Talking about active civil society in Romania today…
Several protesters gathered today in Cluj-Napoca at Babes-Bolyai University ready to tone down the somewhat exclusive ceremony in which Government officials, the whole array of ministries in office, Orthodox clergy and local authorities flocked together in what should have been a glorious political PR moment for PM Victor Ponta’s Socialist Cabinet: the Doctor Honoris Causa Award granted to Günther Verheugen, former EU Enlargement Commissioner from 1999 to 2004 and EU Commissioner for Enterprise and Industry from 2004 to 2010.
“Go Frack Yourself” or “No Award for Dirty Lobbyist” were just a few of the key messages that protesters wanted to convey through the media coverage of the ongoing event. Clearly annoyed by the presence of protesters in the award room during his keynote speech, Günther Verheugen stopped short and dismissed protesters allegations as incorrect maintaining that he, in fact, had never lobbyied during his EU mandate. Quite inaccurate if we turn to the EU’s revolving doors allegations on Verheugen.
However, protesters reminded the exclusive audience today that Günther Verheugen is not worthy of such award as he had been deeply imbroiled in lobbying allegations immediately after his last EU Commissioner mandate resumed and that Romania’s enlargement negotiations during his previous mandate were clearly not in favour of local small and medium enterprises. In fact, protesters owned that Romania did not negotiate at all its enlargement during Adrian Nastase’s Cabinet thus affecting national interests for the sake of obscure economic interests.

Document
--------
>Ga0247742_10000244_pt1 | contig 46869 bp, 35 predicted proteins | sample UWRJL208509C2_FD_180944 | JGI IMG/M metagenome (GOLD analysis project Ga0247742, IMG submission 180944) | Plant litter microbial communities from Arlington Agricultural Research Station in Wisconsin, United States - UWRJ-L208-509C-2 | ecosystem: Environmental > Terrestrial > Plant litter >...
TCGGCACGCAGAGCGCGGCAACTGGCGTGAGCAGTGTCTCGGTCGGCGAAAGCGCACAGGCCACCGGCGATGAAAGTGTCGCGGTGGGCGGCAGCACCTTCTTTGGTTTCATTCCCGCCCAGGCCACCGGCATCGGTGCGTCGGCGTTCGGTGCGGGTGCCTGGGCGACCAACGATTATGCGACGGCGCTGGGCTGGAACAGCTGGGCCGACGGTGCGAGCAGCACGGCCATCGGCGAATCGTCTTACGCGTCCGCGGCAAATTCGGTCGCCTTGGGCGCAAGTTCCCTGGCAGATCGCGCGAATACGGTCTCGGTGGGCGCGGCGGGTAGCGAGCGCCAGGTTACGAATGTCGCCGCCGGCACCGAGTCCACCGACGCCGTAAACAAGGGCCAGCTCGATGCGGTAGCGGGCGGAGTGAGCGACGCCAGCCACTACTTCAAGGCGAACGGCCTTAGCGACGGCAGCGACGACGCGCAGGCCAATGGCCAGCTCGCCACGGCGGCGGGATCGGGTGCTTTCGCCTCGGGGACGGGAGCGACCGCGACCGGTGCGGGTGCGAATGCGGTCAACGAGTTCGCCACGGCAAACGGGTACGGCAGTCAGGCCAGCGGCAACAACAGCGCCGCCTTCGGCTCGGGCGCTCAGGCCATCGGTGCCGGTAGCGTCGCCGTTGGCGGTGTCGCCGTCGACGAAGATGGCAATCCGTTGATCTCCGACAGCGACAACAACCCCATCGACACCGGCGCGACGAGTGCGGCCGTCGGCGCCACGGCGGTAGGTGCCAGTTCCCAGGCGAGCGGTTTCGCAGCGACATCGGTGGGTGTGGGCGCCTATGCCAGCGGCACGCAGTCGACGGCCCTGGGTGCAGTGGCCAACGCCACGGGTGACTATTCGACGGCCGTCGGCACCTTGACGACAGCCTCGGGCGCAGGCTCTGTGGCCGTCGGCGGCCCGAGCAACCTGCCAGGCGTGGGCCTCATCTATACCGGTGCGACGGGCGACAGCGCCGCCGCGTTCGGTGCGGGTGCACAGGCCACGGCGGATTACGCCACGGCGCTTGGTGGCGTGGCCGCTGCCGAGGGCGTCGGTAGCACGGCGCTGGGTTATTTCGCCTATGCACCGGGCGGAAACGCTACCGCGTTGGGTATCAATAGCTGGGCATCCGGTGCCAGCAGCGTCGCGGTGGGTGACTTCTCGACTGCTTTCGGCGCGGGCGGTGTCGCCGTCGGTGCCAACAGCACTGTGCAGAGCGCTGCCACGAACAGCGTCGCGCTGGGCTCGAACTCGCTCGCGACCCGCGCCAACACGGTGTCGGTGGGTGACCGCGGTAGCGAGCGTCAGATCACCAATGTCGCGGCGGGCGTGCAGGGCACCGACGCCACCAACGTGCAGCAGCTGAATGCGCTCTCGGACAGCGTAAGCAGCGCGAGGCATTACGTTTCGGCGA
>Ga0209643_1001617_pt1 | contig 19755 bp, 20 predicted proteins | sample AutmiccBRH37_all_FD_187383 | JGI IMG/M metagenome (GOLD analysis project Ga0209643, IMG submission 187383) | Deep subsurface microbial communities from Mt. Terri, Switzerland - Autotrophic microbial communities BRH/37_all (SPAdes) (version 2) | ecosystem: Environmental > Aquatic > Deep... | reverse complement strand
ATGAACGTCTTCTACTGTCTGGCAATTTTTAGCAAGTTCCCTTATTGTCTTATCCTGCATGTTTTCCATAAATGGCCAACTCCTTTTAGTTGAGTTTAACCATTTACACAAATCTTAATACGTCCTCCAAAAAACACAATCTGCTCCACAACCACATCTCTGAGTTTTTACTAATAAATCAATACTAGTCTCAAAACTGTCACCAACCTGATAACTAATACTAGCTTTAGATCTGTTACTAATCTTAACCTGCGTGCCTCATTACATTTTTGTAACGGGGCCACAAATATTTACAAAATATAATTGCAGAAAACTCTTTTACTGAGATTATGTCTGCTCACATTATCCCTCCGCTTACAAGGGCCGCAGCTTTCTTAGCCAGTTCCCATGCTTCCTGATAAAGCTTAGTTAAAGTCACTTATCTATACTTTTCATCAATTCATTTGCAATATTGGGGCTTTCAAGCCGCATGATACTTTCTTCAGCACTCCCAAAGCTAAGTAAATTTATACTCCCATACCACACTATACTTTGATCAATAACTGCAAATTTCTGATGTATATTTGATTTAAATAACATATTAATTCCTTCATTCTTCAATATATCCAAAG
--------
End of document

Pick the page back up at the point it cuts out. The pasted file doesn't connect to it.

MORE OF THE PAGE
Just the other day, Euractiv.com web page was mentioning that the European Ombudsman was about to launch a formal investigation into allegations that the European Commission is failing to clamp down on conflicts of interest amongst staff who leave the EU executive to take up jobs as lobbyists and consultants including direct references to Verheugen’s EU lobby consultancy.
Commission has power to ban and impose conditions
“Under current rules, staff leaving the EU executive should be vetted for conflicts of interest before taking up private-sector jobs, and monitored for two years afterwards where such positions could lead to a conflict with the “legitimate interests of the institution”. If such a potential conflict is uncovered then the EU executive has the power to ban the move, or impose conditions on it.
The original complaint set out 10 examples of perceived abuses of the revolving-door system. These included the cases of John Bruton, the former EU ambassador to the United States and Petra Ehrler, the head of cabinet to the former Enterprise and Industry Commissioner, Günther Verheugen.
The document said that Bruton, who went on to become a senior advisor to Brussels-based lobby consultancy Cabinet DN, failed to inform the Commission of his move and later said he did not know he was supposed to.
Ehrler set up an EU lobby consultancy with Verheugen immediately after leaving her post, but only applied for permission to do so four months later, claiming that she had not been made aware of this requirement, according to the complaint”, Euractiv noted.